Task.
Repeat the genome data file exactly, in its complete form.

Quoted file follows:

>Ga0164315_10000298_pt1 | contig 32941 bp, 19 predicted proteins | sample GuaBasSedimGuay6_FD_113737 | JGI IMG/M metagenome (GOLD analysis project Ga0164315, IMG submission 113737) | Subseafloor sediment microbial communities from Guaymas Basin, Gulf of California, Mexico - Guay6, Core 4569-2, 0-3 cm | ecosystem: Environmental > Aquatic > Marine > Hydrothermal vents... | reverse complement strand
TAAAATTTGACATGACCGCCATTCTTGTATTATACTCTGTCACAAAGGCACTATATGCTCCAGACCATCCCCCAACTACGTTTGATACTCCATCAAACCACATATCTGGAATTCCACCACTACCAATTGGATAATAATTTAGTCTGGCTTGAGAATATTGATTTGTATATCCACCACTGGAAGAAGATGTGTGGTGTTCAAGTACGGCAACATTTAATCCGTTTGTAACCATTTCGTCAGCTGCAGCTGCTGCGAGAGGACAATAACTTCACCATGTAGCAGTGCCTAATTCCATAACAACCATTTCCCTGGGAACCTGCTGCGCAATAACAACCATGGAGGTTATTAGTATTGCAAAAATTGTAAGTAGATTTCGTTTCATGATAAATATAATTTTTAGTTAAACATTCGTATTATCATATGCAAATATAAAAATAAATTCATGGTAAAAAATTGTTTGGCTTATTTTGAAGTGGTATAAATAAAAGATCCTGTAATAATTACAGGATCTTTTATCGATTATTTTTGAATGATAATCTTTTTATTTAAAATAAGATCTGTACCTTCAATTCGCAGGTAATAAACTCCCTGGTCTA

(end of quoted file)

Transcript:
>Ga0164315_10000298_pt1 | contig 32941 bp, 19 predicted proteins | sample GuaBasSedimGuay6_FD_113737 | JGI IMG/M metagenome (GOLD analysis project Ga0164315, IMG submission 113737) | Subseafloor sediment microbial communities from Guaymas Basin, Gulf of California, Mexico - Guay6, Core 4569-2, 0-3 cm | ecosystem: Environmental > Aquatic > Marine > Hydrothermal vents... | reverse complement strand
TAAAATTTGACATGACCGCCATTCTTGTATTATACTCTGTCACAAAGGCACTATATGCTCCAGACCATCCCCCAACTACGTTTGATACTCCATCAAACCACATATCTGGAATTCCACCACTACCAATTGGATAATAATTTAGTCTGGCTTGAGAATATTGATTTGTATATCCACCACTGGAAGAAGATGTGTGGTGTTCAAGTACGGCAACATTTAATCCGTTTGTAACCATTTCGTCAGCTGCAGCTGCTGCGAGAGGACAATAACTTCACCATGTAGCAGTGCCTAATTCCATAACAACCATTTCCCTGGGAACCTGCTGCGCAATAACAACCATGGAGGTTATTAGTATTGCAAAAATTGTAAGTAGATTTCGTTTCATGATAAATATAATTTTTAGTTAAACATTCGTATTATCATATGCAAATATAAAAATAAATTCATGGTAAAAAATTGTTTGGCTTATTTTGAAGTGGTATAAATAAAAGATCCTGTAATAATTACAGGATCTTTTATCGATTATTTTTGAATGATAATCTTTTTATTTAAAATAAGATCTGTACCTTCAATTCGCAGGTAATAAACTCCCTGGTCTA